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Encyclopedia > United Presbyterian Church of Scotland

The United Presbyterian Church of Scotland (1847-1900) was a Scottish Presbyterian denomination. It was formed in 1847 by the union of the United Secession Church and the Relief Church, and in 1900 merged with the Free Church of Scotland to form the United Free Church of Scotland, which in turn united with the Church of Scotland in 1929. For most of its existence the United Presbyterian Church was the third largest Presbyterian Church in Scotland, and stood on the liberal wing of Scots Presbyterianism. The Church's name was often abbreviated to the initials U.P. 1847 was a common year starting on Friday (see link for calendar). ... 1900 is a common year starting on Monday. ... Royal motto: Nemo me impune lacessit (Latin: No one provokes me with impunity) Scotlands location within the UK Languages with Official Status1 English Scottish Gaelic Capital Edinburgh Largest city Glasgow First Minister Jack McConnell Area - Total - % water Ranked 2nd UK 78,782 km² 1. ... Presbyterianism is part of the Reformed churches family of denominations of Christian Protestantism based on the teachings of John Calvin which traces its institutional roots to the Scottish Reformation, especially as led by John Knox. ... 1847 was a common year starting on Friday (see link for calendar). ... The United Secession Church (or properly the United Associate Synod of the Secession Church) was a Scottish Presbyterian denomination. ... 1900 is a common year starting on Monday. ... This article concerns the Free Church of Scotland 1843-1900, for the Free Church of Scotland existing from 1900 to the present day see Free Church of Scotland (post 1900). ... The United Free Church of Scotland was formed in 1900 by the unification of the United Presbyterian Church and the Free Church of Scotland (except for a dissident section who separated off and retained the name of Free Church). ... The Church of Scotland (CofS sometimes known as the Kirk) is the national church of Scotland. ... 1929 was a common year starting on Tuesday (link will take you to calendar). ...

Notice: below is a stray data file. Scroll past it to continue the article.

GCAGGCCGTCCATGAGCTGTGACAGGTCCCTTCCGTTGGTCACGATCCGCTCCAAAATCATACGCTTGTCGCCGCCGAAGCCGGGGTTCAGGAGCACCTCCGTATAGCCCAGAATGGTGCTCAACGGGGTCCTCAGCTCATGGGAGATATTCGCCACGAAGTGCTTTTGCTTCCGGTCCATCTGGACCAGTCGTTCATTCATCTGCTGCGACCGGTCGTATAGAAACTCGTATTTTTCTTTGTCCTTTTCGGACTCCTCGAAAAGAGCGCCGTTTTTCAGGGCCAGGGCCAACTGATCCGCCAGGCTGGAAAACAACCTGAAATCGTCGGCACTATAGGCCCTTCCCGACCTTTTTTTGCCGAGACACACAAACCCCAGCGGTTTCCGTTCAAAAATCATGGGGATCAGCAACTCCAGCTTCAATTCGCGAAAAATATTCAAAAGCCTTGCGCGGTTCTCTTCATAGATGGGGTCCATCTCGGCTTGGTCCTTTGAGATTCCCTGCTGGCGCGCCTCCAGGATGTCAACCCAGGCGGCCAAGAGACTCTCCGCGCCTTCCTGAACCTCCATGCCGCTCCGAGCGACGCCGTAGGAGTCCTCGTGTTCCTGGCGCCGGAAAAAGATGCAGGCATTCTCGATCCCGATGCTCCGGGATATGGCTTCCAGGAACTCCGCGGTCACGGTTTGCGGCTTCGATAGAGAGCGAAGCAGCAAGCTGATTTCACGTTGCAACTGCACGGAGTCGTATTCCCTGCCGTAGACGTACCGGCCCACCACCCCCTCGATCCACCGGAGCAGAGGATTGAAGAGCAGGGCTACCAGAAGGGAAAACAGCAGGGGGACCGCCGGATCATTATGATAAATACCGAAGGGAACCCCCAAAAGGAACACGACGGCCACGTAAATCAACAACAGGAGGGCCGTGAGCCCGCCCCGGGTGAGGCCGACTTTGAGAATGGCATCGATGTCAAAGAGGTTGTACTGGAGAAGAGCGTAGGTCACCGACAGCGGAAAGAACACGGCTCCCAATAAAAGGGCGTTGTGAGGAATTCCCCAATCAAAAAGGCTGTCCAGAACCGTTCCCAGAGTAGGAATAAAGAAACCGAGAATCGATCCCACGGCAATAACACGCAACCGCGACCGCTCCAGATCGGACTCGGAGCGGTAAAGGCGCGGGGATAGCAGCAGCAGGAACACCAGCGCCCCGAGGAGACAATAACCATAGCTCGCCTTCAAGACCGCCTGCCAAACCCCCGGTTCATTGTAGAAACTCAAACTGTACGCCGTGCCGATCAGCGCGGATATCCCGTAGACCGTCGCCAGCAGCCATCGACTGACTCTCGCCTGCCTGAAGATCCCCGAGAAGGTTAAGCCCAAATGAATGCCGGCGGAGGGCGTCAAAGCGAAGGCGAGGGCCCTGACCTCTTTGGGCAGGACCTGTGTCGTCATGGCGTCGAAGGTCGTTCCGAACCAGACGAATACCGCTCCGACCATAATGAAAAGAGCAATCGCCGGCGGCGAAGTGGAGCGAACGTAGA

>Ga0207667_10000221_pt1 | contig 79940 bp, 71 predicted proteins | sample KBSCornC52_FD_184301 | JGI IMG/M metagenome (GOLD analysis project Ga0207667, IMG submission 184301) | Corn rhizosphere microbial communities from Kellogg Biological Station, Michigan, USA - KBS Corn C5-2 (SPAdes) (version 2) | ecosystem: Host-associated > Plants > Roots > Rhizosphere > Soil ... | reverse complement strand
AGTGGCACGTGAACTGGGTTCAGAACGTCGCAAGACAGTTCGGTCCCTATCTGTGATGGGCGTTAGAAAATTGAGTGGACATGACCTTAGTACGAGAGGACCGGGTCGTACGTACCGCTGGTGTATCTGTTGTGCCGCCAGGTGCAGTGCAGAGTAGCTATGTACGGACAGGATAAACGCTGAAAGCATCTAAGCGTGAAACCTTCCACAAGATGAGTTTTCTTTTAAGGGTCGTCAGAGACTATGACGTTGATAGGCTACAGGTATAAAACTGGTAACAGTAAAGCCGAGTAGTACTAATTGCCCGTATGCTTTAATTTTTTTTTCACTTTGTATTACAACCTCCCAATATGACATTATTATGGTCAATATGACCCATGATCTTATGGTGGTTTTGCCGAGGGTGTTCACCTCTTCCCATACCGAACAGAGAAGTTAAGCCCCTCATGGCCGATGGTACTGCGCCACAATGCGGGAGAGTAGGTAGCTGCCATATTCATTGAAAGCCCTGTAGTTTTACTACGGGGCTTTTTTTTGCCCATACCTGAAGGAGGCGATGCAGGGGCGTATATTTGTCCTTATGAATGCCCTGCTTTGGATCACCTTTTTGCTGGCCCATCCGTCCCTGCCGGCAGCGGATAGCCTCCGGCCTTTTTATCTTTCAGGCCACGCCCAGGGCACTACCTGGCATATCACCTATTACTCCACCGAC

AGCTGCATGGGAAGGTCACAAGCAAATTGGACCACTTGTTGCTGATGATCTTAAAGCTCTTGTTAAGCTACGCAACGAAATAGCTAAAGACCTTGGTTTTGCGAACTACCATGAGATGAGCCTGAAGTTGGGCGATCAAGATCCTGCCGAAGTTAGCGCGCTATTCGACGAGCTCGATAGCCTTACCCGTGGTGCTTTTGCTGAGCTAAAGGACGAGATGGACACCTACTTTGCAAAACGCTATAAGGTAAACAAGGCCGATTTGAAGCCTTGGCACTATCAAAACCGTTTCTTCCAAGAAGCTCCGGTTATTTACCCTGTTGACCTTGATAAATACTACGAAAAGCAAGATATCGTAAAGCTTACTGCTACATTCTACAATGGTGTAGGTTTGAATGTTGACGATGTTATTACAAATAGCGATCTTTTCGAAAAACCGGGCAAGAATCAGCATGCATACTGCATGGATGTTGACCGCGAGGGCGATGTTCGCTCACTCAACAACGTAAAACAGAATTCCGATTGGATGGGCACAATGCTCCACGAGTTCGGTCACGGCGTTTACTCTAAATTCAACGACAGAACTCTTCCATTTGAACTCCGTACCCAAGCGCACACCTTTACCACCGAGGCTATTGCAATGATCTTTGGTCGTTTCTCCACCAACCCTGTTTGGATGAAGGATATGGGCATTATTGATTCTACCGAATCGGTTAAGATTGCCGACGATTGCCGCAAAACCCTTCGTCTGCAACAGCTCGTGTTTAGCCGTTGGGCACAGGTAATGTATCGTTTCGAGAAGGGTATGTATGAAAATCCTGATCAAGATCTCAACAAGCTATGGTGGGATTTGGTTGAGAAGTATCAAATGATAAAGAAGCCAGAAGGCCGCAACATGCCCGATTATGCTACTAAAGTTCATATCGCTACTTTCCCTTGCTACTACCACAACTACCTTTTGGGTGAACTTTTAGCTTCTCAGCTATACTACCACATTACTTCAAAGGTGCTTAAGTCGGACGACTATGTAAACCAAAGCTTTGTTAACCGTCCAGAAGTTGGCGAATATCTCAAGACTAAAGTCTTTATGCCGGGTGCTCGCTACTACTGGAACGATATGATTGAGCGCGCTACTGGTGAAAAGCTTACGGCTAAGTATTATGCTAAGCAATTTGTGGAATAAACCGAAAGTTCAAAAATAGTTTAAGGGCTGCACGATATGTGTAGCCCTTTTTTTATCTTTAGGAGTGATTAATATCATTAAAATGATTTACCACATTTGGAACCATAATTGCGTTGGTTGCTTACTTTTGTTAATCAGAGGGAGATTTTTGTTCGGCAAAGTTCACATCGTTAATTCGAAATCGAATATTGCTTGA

Contents


The Relief Church

The Presbytery of Relief was constituted in 1761 by three ministers of the Church of Scotland, one of whom was Thomas Gillespie, who had been deposed by the assembly in 1752 for refusing to take part in the intrusion of unacceptable ministers. The number of congregations under its charge increased with considerable rapidity, and a Relief Synod was formed in 1773, which in 1847 had under its jurisdiction 136 congregations. The Relief Church issued no distinctive testimonies, and a certain breadth of view was shown in the formal declaration of their terms of communion, first made in 1773, which allowed occasional communion with those of the Episcopal and Independent persuasion. who are visible saints. A Relief theological hall was instituted in 1824. 1761 was a common year starting on Thursday (see link for calendar). ... Thomas Gillespie (1708 - January 19, 1774), was a Scottish church leader. ... 1773 was a common year starting on Friday (see link for calendar). ...


The Union

In 1847 a union was formed between all the congregations of the United Secession Church and 118 out of 136 of the Relief Churches, in what now became the United United Presbyterian Church. It was the first Presbyterian body to relax the stringency of subscription, the Church Synod passing a declaratory act on the subject in 1879. On such points as that of the six days' creation, it was made clear that freedom was allowed; but when Mr David Macrae of Gourock claimed that it should also be allowed on the question of eternal punishment, he was at once declared to be no longer a minister of the church. He left behind him many who sympathized with his position, and in the remaining part of the 19th century the United Presbyterian Church came fully to share the forward movement of thought of the other Scottish churches. Doctrinally there was little difference between the United Presbyterian Church and the Free Church of Scotland, and between 1863 and 1873 negotiations were carried on for a union, which however were fruitless. But in 1896 the United Presbyterian Church again made advances, which were promptly met, and on October 31, 1900 the United Free Church of Scotland came into existence. 1847 was a common year starting on Friday (see link for calendar). ... Alternative meaning: Nineteenth Century (periodical) (18th century — 19th century — 20th century — more centuries) As a means of recording the passage of time, the 19th century was that century which lasted from 1801-1900 in the sense of the Gregorian calendar. ... This article concerns the Free Church of Scotland 1843-1900, for the Free Church of Scotland existing from 1900 to the present day see Free Church of Scotland (post 1900). ... October 31 is the 304th day of the year (305th in leap years) in the Gregorian Calendar, with 61 days remaining, as the final day of October. ... 1900 is a common year starting on Monday. ...